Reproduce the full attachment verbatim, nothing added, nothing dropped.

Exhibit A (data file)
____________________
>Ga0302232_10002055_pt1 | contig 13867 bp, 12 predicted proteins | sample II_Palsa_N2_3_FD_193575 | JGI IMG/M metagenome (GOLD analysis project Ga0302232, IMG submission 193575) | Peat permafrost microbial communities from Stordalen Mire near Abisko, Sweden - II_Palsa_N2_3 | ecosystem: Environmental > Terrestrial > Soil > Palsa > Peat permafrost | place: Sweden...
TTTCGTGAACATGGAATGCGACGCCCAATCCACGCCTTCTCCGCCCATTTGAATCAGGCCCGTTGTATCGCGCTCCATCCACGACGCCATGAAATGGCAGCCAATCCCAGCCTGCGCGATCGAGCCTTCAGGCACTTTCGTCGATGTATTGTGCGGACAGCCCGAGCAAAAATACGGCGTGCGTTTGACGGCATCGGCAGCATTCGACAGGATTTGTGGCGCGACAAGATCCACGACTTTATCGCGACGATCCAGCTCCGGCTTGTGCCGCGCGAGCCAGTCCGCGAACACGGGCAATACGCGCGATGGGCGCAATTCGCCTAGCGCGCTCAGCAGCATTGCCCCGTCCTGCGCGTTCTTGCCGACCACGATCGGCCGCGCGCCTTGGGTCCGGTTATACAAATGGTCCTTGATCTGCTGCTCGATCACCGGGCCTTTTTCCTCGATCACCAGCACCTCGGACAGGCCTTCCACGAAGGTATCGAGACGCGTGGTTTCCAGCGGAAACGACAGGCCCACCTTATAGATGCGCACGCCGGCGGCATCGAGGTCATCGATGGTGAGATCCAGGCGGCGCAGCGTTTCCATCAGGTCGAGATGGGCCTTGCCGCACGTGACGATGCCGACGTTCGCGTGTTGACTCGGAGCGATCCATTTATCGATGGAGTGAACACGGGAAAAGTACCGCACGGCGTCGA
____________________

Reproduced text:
>Ga0302232_10002055_pt1 | contig 13867 bp, 12 predicted proteins | sample II_Palsa_N2_3_FD_193575 | JGI IMG/M metagenome (GOLD analysis project Ga0302232, IMG submission 193575) | Peat permafrost microbial communities from Stordalen Mire near Abisko, Sweden - II_Palsa_N2_3 | ecosystem: Environmental > Terrestrial > Soil > Palsa > Peat permafrost | place: Sweden...
TTTCGTGAACATGGAATGCGACGCCCAATCCACGCCTTCTCCGCCCATTTGAATCAGGCCCGTTGTATCGCGCTCCATCCACGACGCCATGAAATGGCAGCCAATCCCAGCCTGCGCGATCGAGCCTTCAGGCACTTTCGTCGATGTATTGTGCGGACAGCCCGAGCAAAAATACGGCGTGCGTTTGACGGCATCGGCAGCATTCGACAGGATTTGTGGCGCGACAAGATCCACGACTTTATCGCGACGATCCAGCTCCGGCTTGTGCCGCGCGAGCCAGTCCGCGAACACGGGCAATACGCGCGATGGGCGCAATTCGCCTAGCGCGCTCAGCAGCATTGCCCCGTCCTGCGCGTTCTTGCCGACCACGATCGGCCGCGCGCCTTGGGTCCGGTTATACAAATGGTCCTTGATCTGCTGCTCGATCACCGGGCCTTTTTCCTCGATCACCAGCACCTCGGACAGGCCTTCCACGAAGGTATCGAGACGCGTGGTTTCCAGCGGAAACGACAGGCCCACCTTATAGATGCGCACGCCGGCGGCATCGAGGTCATCGATGGTGAGATCCAGGCGGCGCAGCGTTTCCATCAGGTCGAGATGGGCCTTGCCGCACGTGACGATGCCGACGTTCGCGTGTTGACTCGGAGCGATCCATTTATCGATGGAGTGAACACGGGAAAAGTACCGCACGGCGTCGA